Truth Tiles 1

Task 30 ... Years 2 - 8


Three equations have to be made true simultaneously using the digits 1 to 9 to fill the empty spaces.
  • Can you find a solution?
  • Can you find a different solution?
This cameo has a From The Classroom section which explains how the challenge was adapted to become a whole class investigation for one early years class.


  • 9 numbered tiles


  • basic arithmetic skills
  • problem solving strategies
  • number patterns
  • connection between addition and subtraction
  • symmetry and combination theory properties
  • fundamental laws of arithmetic - identity, commutative, inverse operations
Truth Tiles


A task is the tip of a learning iceberg. There is always more to a task than is recorded on the card.

Finding one solution is not too difficult, either by using a guess and check strategy, or by realising that the multiplication:

  • can't be 1 x (something) because that would require a repeated digit
  • must only be 2 x 3 or 2 x 4, otherwise the product would have two digits
Then comes a discussion about what makes a different solution. For example, if you have a solution using 2 x 3, is it different if everything else is the same but you make the multiplication 3 x 2? In effect, it doesn't matter, as long as you describe/define what you mean as different.

However, most agree that a different solution occurs when there is some change in the arrangement of digits in the other two equations. Two possible solutions are:

5 + 4 = 9
8 - 7 = 1
2 x 3 = 6
7 + 1 = 8
9 - 5 = 4
2 x 3 = 6

The iceberg is driven by the mathematician's questions:

  • How many solutions are there?
  • How do I know when I have found them all?
Convincing someone else of the number of solutions requires application of problem solving strategies and fundamental laws of arithmetic.
Note: This investigation has been included in Maths At Home. In this form it has fresh context and purpose and, in some cases, additional resources. Maths At Home activity plans encourage independent investigation through guided 'homework', or, for the teacher, can be an outline of a class investigation.

Whole Class Investigation

Tasks are an invitation for two students to work like a mathematician. Tasks can also be modified to become whole class investigations which model how a mathematician works.

To turn this task into a whole class investigation you could make a class set of number tiles. These would have many other uses. However, you could also ask students to rip up scrap paper so that they made nine pieces between each pair.

Start the problem in a central place using a large set of nine digits you prepared earlier. Gather the students in a central place (tables or floor space) and hand out the cards. Then place the +, -, x, and = cards you also prepared earlier on the space (as in the image on the card above) and explain the problem. Students with cards try to solve the problem, as others advise. As appropriate offer students the opportunity to find a solution for themselves using their number tiles.

For more ideas and discussion about this investigation, open a new browser tab (or page) and visit Maths300 Lesson 30, Truth Tiles, which is extended by companion software. Also, the Phillip-Steven-Harley Challenge in Calculating Changes was developed by these students during a whole class investigation of Truth Tiles 1.

Is it in Maths With Attitude?

Maths With Attitude is a set of hands-on learning kits available from Years 3-10 which structure the use of tasks and whole class investigations into a week by week planner.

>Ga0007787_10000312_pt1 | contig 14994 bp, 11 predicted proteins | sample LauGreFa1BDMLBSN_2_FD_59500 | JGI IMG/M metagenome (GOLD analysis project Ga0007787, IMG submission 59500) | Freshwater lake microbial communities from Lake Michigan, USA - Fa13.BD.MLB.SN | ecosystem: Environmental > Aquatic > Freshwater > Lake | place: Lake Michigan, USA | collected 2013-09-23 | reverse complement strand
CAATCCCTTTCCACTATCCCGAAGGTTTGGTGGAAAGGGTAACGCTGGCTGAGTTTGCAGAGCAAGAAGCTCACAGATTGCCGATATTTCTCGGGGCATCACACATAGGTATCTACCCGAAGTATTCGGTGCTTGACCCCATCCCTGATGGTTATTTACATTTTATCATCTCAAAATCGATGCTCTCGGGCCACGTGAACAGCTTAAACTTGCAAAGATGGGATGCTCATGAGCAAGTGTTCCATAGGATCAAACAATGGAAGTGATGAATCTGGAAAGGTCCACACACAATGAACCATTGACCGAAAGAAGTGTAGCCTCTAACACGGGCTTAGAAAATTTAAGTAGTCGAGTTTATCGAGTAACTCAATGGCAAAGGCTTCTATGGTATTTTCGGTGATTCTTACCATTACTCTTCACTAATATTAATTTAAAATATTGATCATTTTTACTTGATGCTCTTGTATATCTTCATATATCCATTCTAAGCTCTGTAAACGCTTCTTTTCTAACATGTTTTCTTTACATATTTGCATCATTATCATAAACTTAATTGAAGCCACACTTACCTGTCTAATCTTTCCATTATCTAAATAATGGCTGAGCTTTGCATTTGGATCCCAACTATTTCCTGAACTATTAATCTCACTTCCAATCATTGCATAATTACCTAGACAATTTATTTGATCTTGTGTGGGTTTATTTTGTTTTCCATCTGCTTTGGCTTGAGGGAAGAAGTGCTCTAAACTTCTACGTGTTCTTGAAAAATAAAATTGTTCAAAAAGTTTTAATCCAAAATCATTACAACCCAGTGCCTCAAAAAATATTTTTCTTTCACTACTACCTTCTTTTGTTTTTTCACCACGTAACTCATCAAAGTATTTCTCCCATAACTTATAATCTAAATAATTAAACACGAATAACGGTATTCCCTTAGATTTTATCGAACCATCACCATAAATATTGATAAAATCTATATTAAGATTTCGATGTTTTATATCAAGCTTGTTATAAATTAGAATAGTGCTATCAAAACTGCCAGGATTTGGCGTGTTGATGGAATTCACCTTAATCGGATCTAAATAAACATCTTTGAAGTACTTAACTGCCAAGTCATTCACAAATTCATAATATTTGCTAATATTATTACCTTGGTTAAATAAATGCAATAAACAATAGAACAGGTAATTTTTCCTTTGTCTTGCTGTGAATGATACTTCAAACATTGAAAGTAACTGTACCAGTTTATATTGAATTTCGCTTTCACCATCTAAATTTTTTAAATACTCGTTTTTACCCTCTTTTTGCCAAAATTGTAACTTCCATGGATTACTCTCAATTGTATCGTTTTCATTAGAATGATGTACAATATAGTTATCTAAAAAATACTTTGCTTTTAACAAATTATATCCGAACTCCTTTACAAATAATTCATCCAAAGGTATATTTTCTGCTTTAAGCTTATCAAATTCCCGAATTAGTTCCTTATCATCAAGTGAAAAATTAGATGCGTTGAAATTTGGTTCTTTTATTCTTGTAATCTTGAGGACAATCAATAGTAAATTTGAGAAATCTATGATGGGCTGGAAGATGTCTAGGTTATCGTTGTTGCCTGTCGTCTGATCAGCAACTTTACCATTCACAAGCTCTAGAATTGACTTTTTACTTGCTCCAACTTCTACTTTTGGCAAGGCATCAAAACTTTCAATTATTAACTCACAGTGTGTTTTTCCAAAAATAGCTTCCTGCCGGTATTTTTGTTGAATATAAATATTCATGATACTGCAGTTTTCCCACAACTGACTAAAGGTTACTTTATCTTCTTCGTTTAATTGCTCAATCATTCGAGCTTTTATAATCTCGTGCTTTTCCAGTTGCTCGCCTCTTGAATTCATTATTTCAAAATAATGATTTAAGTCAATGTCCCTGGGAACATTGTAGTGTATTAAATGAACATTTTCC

The Truth Tiles task is an integral part of:

  • MWA Number & Computation Years 3 & 4

The Truth Tiles lesson is an integral part of:

  • MWA Number & Computation Years 3 & 4
  • MWA Number & Computation Years 7 & 8
This task is also included in the Task Centre Kit for Aboriginal Students and the Primary Library Kit. Solutions for tasks in the latter kit can be found here.

From The Classroom

Lake Cargelligo Central School

Doug Williams
I had the opportunity to work with a Stage 1 class (5/6 year olds) for a short while using this task in a whole class sense. Their teacher suggested the multiplication could be a problem. I took my lead from the companion Maths300 lesson and began a True/False game based on characteristics of myself, kids and things in the classroom. The children were sitting in a 'circle' around me on the mat. Then, we continued, using only one set of digits from 1 to 9...

Okay, I can see you are good at the true/false game. Now let's try it with these signs. Firstly, tell me what they mean.

True or false?

True or false?
  • How do you know it's true?
  • Show me how you know.
  • Can someone show me a different way?
  • How many different ways can you convince me this is true?

I introduced the subtraction sign and we tried a few more.

True or false?

  • How do you know it's true?
  • Show me how you know.
  • Can someone show me a different way?
  • How many different ways can you convince me this is true?

How about this? Something take away 1 equals something.
  • Can you make this true?
  • How many ways?

  • Can you make this true?
  • How many ways?

Now I am getting really tricky. Can you make these both true at the same time using only the number cards 1 - 9?

It's marvellous to see a smile of recognition when a student tries and gets to a position such as this.

Uh oh! Nearly there, but you say it can't work.

  • How do you know it can't work?

The next phase was to hand out strips of paper for pairs to quickly cut up and make digits 0-9 and +, - and = signs. The challenge became to find all the ways to make the two equations true at the same time.

Their teacher then realised that after a couple of days exploring that question and building a display of solutions, she could try introducing the multiplication part, along with exploring the x button on their calculator.

Green Line
Follow this link to Task Centre Home page.